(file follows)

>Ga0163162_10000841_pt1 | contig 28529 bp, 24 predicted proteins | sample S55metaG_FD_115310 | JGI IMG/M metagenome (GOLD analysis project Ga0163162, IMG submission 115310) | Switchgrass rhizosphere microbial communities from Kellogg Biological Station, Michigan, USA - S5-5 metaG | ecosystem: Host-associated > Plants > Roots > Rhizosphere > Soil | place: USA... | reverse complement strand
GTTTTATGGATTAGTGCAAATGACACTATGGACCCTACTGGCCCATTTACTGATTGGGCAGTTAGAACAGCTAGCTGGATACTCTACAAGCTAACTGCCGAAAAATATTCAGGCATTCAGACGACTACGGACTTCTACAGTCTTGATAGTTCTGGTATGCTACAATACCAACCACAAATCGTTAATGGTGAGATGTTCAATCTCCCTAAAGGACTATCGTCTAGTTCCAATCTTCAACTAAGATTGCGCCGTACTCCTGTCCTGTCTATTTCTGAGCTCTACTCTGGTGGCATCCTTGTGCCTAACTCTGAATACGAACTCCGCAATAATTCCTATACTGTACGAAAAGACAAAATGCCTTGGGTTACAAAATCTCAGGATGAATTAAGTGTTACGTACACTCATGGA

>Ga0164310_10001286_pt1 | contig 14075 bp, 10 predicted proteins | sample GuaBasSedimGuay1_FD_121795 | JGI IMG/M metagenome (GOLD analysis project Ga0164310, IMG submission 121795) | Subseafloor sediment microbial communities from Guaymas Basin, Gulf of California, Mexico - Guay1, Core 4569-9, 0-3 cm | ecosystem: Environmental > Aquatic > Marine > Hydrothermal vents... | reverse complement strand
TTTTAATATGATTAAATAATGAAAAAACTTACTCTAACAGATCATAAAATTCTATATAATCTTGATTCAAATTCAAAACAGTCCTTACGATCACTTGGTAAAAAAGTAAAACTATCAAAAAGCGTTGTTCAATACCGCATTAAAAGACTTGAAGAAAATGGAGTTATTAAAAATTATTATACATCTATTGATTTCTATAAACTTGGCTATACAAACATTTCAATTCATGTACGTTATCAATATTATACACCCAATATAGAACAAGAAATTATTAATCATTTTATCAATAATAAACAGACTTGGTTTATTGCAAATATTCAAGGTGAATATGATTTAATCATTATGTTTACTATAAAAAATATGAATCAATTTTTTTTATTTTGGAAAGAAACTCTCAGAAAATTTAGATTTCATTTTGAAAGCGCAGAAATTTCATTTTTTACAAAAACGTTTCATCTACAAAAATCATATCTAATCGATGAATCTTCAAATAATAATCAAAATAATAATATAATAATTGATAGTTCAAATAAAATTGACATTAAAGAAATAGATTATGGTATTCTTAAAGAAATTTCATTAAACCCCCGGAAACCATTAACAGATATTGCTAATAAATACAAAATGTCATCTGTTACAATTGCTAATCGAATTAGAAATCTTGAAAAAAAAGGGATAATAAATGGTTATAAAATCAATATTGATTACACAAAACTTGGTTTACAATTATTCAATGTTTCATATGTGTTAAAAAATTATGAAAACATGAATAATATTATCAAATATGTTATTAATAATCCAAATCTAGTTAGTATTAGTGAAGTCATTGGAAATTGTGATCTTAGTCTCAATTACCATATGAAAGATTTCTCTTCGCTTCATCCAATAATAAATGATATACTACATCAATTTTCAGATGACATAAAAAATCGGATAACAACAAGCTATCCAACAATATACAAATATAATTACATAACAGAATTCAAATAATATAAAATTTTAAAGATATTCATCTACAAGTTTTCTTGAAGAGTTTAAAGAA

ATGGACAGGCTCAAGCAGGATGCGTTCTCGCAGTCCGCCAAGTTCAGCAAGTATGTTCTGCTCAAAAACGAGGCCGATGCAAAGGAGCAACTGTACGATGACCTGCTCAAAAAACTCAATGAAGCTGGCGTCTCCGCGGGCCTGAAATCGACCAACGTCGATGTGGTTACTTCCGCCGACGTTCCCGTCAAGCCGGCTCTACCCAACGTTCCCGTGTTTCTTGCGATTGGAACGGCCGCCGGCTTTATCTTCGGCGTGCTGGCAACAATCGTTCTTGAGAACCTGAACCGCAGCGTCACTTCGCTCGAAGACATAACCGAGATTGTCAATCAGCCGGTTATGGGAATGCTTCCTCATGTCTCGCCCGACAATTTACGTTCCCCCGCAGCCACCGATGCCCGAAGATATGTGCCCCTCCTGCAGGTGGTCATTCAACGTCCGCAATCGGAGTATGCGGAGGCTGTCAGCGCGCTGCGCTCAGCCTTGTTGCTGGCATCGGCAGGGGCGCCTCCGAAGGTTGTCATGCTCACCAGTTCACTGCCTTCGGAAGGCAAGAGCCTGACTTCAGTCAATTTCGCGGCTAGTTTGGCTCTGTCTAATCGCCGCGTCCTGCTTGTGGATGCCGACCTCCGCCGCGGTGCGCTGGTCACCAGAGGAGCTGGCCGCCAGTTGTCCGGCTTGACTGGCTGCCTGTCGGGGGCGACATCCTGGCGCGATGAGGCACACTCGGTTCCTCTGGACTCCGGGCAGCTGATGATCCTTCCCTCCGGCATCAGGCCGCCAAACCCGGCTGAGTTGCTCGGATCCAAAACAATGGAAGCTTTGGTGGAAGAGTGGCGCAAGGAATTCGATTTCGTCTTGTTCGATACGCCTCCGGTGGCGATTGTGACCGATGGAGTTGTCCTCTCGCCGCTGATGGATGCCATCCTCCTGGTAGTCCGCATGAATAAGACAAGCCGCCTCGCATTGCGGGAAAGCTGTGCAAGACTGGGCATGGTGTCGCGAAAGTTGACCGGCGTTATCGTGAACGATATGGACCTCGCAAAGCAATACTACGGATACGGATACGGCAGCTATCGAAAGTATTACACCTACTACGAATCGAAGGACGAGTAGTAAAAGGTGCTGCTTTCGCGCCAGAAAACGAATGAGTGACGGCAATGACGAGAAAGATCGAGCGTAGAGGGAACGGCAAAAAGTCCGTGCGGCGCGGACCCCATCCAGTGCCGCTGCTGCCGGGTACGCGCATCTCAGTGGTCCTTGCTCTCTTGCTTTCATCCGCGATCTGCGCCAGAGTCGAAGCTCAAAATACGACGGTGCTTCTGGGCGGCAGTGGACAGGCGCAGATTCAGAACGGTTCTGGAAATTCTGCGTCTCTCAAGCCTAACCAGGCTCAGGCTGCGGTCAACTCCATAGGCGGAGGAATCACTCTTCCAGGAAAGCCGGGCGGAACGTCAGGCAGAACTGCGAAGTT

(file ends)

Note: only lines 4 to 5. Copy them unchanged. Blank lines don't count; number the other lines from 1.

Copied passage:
TTTTAATATGATTAAATAATGAAAAAACTTACTCTAACAGATCATAAAATTCTATATAATCTTGATTCAAATTCAAAACAGTCCTTACGATCACTTGGTAAAAAAGTAAAACTATCAAAAAGCGTTGTTCAATACCGCATTAAAAGACTTGAAGAAAATGGAGTTATTAAAAATTATTATACATCTATTGATTTCTATAAACTTGGCTATACAAACATTTCAATTCATGTACGTTATCAATATTATACACCCAATATAGAACAAGAAATTATTAATCATTTTATCAATAATAAACAGACTTGGTTTATTGCAAATATTCAAGGTGAATATGATTTAATCATTATGTTTACTATAAAAAATATGAATCAATTTTTTTTATTTTGGAAAGAAACTCTCAGAAAATTTAGATTTCATTTTGAAAGCGCAGAAATTTCATTTTTTACAAAAACGTTTCATCTACAAAAATCATATCTAATCGATGAATCTTCAAATAATAATCAAAATAATAATATAATAATTGATAGTTCAAATAAAATTGACATTAAAGAAATAGATTATGGTATTCTTAAAGAAATTTCATTAAACCCCCGGAAACCATTAACAGATATTGCTAATAAATACAAAATGTCATCTGTTACAATTGCTAATCGAATTAGAAATCTTGAAAAAAAAGGGATAATAAATGGTTATAAAATCAATATTGATTACACAAAACTTGGTTTACAATTATTCAATGTTTCATATGTGTTAAAAAATTATGAAAACATGAATAATATTATCAAATATGTTATTAATAATCCAAATCTAGTTAGTATTAGTGAAGTCATTGGAAATTGTGATCTTAGTCTCAATTACCATATGAAAGATTTCTCTTCGCTTCATCCAATAATAAATGATATACTACATCAATTTTCAGATGACATAAAAAATCGGATAACAACAAGCTATCCAACAATATACAAATATAATTACATAACAGAATTCAAATAATATAAAATTTTAAAGATATTCATCTACAAGTTTTCTTGAAGAGTTTAAAGAA

ATGGACAGGCTCAAGCAGGATGCGTTCTCGCAGTCCGCCAAGTTCAGCAAGTATGTTCTGCTCAAAAACGAGGCCGATGCAAAGGAGCAACTGTACGATGACCTGCTCAAAAAACTCAATGAAGCTGGCGTCTCCGCGGGCCTGAAATCGACCAACGTCGATGTGGTTACTTCCGCCGACGTTCCCGTCAAGCCGGCTCTACCCAACGTTCCCGTGTTTCTTGCGATTGGAACGGCCGCCGGCTTTATCTTCGGCGTGCTGGCAACAATCGTTCTTGAGAACCTGAACCGCAGCGTCACTTCGCTCGAAGACATAACCGAGATTGTCAATCAGCCGGTTATGGGAATGCTTCCTCATGTCTCGCCCGACAATTTACGTTCCCCCGCAGCCACCGATGCCCGAAGATATGTGCCCCTCCTGCAGGTGGTCATTCAACGTCCGCAATCGGAGTATGCGGAGGCTGTCAGCGCGCTGCGCTCAGCCTTGTTGCTGGCATCGGCAGGGGCGCCTCCGAAGGTTGTCATGCTCACCAGTTCACTGCCTTCGGAAGGCAAGAGCCTGACTTCAGTCAATTTCGCGGCTAGTTTGGCTCTGTCTAATCGCCGCGTCCTGCTTGTGGATGCCGACCTCCGCCGCGGTGCGCTGGTCACCAGAGGAGCTGGCCGCCAGTTGTCCGGCTTGACTGGCTGCCTGTCGGGGGCGACATCCTGGCGCGATGAGGCACACTCGGTTCCTCTGGACTCCGGGCAGCTGATGATCCTTCCCTCCGGCATCAGGCCGCCAAACCCGGCTGAGTTGCTCGGATCCAAAACAATGGAAGCTTTGGTGGAAGAGTGGCGCAAGGAATTCGATTTCGTCTTGTTCGATACGCCTCCGGTGGCGATTGTGACCGATGGAGTTGTCCTCTCGCCGCTGATGGATGCCATCCTCCTGGTAGTCCGCATGAATAAGACAAGCCGCCTCGCATTGCGGGAAAGCTGTGCAAGACTGGGCATGGTGTCGCGAAAGTTGACCGGCGTTATCGTGAACGATATGGACCTCGCAAAGCAATACTACGGATACGGATACGGCAGCTATCGAAAGTATTACACCTACTACGAATCGAAGGACGAGTAGTAAAAGGTGCTGCTTTCGCGCCAGAAAACGAATGAGTGACGGCAATGACGAGAAAGATCGAGCGTAGAGGGAACGGCAAAAAGTCCGTGCGGCGCGGACCCCATCCAGTGCCGCTGCTGCCGGGTACGCGCATCTCAGTGGTCCTTGCTCTCTTGCTTTCATCCGCGATCTGCGCCAGAGTCGAAGCTCAAAATACGACGGTGCTTCTGGGCGGCAGTGGACAGGCGCAGATTCAGAACGGTTCTGGAAATTCTGCGTCTCTCAAGCCTAACCAGGCTCAGGCTGCGGTCAACTCCATAGGCGGAGGAATCACTCTTCCAGGAAAGCCGGGCGGAACGTCAGGCAGAACTGCGAAGTT